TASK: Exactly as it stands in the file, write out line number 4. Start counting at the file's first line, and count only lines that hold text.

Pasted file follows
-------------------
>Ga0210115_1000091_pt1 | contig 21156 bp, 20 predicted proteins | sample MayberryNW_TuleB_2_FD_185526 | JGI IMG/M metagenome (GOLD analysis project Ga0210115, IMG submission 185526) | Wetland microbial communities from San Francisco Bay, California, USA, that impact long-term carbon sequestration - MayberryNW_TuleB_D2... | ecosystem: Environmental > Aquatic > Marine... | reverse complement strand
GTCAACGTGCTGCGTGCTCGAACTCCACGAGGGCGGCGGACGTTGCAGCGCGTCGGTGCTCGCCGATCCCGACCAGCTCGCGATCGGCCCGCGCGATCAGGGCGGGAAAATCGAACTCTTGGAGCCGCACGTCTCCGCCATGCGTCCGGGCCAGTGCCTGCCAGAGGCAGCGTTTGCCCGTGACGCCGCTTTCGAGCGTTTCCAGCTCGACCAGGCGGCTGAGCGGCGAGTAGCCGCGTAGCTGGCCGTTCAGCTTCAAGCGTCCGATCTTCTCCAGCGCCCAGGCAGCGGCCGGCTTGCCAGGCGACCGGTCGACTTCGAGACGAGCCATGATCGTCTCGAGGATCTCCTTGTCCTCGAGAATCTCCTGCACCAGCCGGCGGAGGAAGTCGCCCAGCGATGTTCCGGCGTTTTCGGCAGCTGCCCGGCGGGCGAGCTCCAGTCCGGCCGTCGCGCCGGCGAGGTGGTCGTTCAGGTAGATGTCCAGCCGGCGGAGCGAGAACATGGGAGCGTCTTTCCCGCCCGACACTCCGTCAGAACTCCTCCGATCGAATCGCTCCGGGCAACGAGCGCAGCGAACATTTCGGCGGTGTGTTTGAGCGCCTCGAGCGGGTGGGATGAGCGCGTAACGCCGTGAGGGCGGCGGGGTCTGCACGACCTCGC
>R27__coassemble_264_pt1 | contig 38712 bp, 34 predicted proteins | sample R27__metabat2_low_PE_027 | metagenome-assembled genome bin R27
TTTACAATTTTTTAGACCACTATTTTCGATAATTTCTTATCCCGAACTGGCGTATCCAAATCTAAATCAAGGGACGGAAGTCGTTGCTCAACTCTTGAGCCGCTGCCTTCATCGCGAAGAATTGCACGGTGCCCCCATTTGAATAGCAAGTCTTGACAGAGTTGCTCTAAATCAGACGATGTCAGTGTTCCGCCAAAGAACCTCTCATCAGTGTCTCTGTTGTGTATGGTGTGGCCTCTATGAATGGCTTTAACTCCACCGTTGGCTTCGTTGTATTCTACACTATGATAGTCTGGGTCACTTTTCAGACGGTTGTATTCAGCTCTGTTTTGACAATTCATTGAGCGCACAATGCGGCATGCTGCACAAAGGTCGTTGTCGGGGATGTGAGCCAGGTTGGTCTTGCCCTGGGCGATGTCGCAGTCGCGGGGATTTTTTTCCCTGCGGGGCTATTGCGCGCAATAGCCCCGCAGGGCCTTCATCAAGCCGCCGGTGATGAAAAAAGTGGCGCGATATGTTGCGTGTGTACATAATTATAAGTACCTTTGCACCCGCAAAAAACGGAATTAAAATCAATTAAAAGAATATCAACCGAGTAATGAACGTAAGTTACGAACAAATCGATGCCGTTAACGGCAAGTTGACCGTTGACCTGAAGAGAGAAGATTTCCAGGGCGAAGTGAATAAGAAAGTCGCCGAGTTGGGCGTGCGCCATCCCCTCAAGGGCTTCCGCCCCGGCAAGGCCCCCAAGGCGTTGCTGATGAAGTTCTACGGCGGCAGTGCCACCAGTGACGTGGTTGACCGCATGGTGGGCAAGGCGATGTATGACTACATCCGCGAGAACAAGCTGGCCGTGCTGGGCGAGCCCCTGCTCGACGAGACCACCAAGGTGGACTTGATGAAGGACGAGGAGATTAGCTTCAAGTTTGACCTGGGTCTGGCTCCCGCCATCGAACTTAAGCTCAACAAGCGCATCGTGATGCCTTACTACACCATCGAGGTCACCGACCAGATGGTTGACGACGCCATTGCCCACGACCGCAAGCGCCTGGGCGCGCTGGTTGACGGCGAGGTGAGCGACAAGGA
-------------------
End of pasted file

TTTACAATTTTTTAGACCACTATTTTCGATAATTTCTTATCCCGAACTGGCGTATCCAAATCTAAATCAAGGGACGGAAGTCGTTGCTCAACTCTTGAGCCGCTGCCTTCATCGCGAAGAATTGCACGGTGCCCCCATTTGAATAGCAAGTCTTGACAGAGTTGCTCTAAATCAGACGATGTCAGTGTTCCGCCAAAGAACCTCTCATCAGTGTCTCTGTTGTGTATGGTGTGGCCTCTATGAATGGCTTTAACTCCACCGTTGGCTTCGTTGTATTCTACACTATGATAGTCTGGGTCACTTTTCAGACGGTTGTATTCAGCTCTGTTTTGACAATTCATTGAGCGCACAATGCGGCATGCTGCACAAAGGTCGTTGTCGGGGATGTGAGCCAGGTTGGTCTTGCCCTGGGCGATGTCGCAGTCGCGGGGATTTTTTTCCCTGCGGGGCTATTGCGCGCAATAGCCCCGCAGGGCCTTCATCAAGCCGCCGGTGATGAAAAAAGTGGCGCGATATGTTGCGTGTGTACATAATTATAAGTACCTTTGCACCCGCAAAAAACGGAATTAAAATCAATTAAAAGAATATCAACCGAGTAATGAACGTAAGTTACGAACAAATCGATGCCGTTAACGGCAAGTTGACCGTTGACCTGAAGAGAGAAGATTTCCAGGGCGAAGTGAATAAGAAAGTCGCCGAGTTGGGCGTGCGCCATCCCCTCAAGGGCTTCCGCCCCGGCAAGGCCCCCAAGGCGTTGCTGATGAAGTTCTACGGCGGCAGTGCCACCAGTGACGTGGTTGACCGCATGGTGGGCAAGGCGATGTATGACTACATCCGCGAGAACAAGCTGGCCGTGCTGGGCGAGCCCCTGCTCGACGAGACCACCAAGGTGGACTTGATGAAGGACGAGGAGATTAGCTTCAAGTTTGACCTGGGTCTGGCTCCCGCCATCGAACTTAAGCTCAACAAGCGCATCGTGATGCCTTACTACACCATCGAGGTCACCGACCAGATGGTTGACGACGCCATTGCCCACGACCGCAAGCGCCTGGGCGCGCTGGTTGACGGCGAGGTGAGCGACAAGGA